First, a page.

School & District Management

What’s the Least Risky Hybrid Model to Bring Students Back to School?

By Sarah D. Sparks — March 11, 2021 6 min read
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There’s more than one way to bring students back to class, but it’s not yet clear which models for in-person instruction can keep students and staff safest.

As of February, 43 percent of students had returned to full-time in-person learning and another 26 percent were using a hybrid remote schedule, according to a new analysis by a coalition including the COVID Collaborative and the Evidence Project at the Center on Reinventing Public Education. The report echoes evidence in the latest Centers for Disease Control and Prevention guidelines that suggests schools can operate safely with at least partial in-person instruction during the pandemic, provided they use mitigation measures such as sanitation, mask-wearing, and quarantining of students and staff who become infected with the coronavirus, which causes the potentially deadly respiratory illness COVID-19.

For in-person instruction, the CDC, World Health Organization, and others consider the lowest-risk models to use small cohorts of students (generally 10 or fewer) taught in small, physically distanced classes and kept in alternating or staggered schedules to avoid groups of students or teachers mixing during the day. Students and teachers do not share any materials, and any frequently touched surfaces are cleaned daily or between uses. School-based COVID-19 outbreaks often have occurred during schedule overlaps, such as when groups of children come together at lunch.

While this is the gold standard, most schools have neither the staff nor the space to maintain the lowest level of risk for in-person learning. In general, districts have opted for one of a handful of different models for hybrid in-person schedules, including:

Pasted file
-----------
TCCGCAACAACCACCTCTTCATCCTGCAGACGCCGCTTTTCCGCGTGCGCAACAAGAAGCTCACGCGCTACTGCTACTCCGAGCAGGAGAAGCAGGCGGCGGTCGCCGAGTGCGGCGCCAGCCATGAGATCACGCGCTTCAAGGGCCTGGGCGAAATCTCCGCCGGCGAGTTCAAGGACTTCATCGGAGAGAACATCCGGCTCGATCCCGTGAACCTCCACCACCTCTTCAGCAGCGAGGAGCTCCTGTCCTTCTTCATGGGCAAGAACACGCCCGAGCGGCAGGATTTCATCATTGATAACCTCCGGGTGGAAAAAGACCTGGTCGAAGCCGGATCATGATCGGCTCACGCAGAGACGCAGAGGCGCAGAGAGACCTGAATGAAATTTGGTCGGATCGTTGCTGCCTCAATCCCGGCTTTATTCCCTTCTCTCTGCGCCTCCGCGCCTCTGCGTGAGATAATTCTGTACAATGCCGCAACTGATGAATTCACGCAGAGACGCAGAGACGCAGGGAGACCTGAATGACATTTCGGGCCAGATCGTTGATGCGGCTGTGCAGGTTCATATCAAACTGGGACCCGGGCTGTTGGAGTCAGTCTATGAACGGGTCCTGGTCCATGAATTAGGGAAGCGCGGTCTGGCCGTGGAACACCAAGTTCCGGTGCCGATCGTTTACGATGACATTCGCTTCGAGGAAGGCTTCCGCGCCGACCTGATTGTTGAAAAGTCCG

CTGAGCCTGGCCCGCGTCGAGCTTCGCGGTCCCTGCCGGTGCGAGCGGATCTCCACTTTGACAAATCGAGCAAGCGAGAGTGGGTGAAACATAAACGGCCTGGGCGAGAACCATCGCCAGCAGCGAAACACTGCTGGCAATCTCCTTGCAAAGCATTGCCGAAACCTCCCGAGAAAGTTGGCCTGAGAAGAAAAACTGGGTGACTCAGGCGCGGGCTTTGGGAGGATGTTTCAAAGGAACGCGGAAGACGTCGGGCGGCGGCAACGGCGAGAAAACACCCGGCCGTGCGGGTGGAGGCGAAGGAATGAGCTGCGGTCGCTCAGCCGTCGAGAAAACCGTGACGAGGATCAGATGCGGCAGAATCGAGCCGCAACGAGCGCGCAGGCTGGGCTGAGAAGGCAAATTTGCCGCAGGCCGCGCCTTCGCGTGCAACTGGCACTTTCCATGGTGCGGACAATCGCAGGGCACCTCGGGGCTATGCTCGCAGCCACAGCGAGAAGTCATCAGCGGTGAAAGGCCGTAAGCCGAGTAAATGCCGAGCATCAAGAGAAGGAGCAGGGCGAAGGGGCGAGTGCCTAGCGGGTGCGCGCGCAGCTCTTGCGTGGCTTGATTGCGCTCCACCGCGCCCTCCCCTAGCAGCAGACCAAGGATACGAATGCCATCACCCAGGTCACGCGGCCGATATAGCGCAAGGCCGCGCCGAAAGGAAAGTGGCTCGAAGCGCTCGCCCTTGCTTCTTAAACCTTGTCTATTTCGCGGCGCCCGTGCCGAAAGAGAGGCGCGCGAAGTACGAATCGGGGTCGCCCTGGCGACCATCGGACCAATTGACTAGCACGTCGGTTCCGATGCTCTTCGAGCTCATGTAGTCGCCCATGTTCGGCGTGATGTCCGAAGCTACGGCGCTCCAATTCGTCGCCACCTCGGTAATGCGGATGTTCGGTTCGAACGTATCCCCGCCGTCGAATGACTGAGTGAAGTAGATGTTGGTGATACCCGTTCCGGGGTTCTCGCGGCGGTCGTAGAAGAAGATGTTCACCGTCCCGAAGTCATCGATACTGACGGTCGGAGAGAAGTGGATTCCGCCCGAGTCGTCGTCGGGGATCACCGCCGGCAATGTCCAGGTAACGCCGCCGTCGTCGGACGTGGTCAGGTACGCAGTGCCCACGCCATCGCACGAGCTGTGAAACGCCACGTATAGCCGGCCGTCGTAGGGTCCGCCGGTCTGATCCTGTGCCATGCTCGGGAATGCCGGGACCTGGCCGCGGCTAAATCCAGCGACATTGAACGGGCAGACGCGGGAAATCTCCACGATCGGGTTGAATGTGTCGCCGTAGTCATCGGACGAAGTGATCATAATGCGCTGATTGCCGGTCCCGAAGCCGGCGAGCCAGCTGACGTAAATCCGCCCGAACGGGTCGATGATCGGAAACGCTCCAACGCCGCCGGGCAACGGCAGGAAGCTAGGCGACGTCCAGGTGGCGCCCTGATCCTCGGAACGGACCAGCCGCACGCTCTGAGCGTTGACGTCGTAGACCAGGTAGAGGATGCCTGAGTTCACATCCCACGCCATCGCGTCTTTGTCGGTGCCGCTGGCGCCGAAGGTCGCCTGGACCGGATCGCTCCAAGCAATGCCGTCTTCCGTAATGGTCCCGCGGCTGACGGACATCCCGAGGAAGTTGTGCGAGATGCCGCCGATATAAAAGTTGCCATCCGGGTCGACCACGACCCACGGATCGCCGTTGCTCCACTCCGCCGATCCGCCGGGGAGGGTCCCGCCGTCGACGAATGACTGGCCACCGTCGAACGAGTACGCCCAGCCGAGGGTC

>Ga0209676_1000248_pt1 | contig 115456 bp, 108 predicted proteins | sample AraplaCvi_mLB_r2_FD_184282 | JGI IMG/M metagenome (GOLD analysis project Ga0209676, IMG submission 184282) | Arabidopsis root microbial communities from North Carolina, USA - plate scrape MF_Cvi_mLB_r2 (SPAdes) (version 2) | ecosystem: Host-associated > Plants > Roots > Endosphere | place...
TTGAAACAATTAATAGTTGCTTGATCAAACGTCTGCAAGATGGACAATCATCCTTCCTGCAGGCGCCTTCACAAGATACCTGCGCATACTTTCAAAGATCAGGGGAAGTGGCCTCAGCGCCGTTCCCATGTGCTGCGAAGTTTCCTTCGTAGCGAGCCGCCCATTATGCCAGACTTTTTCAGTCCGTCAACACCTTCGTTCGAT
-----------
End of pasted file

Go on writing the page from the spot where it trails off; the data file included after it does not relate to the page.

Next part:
• Split days, in which half of students attend in-person classes in the morning while the other half learn remotely. The groups switch during the lunch period, when classes are cleaned and disinfected.
  • Shift schedules, in which cohorts of students are assigned to attend in-person classes on certain days of the week or alternating weeks, while other cohorts learn remotely.
  • Teacher shifting, particularly in secondary schools where students previously would have switched classes, in which cohorts of students remain in a single class while teachers switch classrooms to provide instruction in core subject areas like math or reading. In these models, any electives become remote-only.
Chart showing a hybrid of remote and in-person school scheduling options

So far, U.S. and international studies have mostly lumped all kinds of hybrid schedules for remote and in-person instruction together under one category of hybrid instruction, making it difficult to tease out whether specific schedules are safer for particular communities or groups of students.

One study of school districts in Michigan and Washington released in February found that offering in-person or hybrid instruction didn’t significantly boost outbreaks when community infection rates were low or moderate. But the states defined those categories of instructional models broadly. In Michigan, for example, hybrid districts included mostly those that provided general education students with in-person instruction two to three days a week, or those that phased in in-person schooling forstudents with high-needs —including English-language learners and those receiving special education services. In-person districts had to offer general education students full-time, in-person class, but typically also had a portion of students who opted to use hybrid or remote instruction during the pandemic. Study co-author Dan Goldhaber of the University of Washington noted that the states did not record enough information on individual district reopening models to allow researchers to compare transmission rates by model.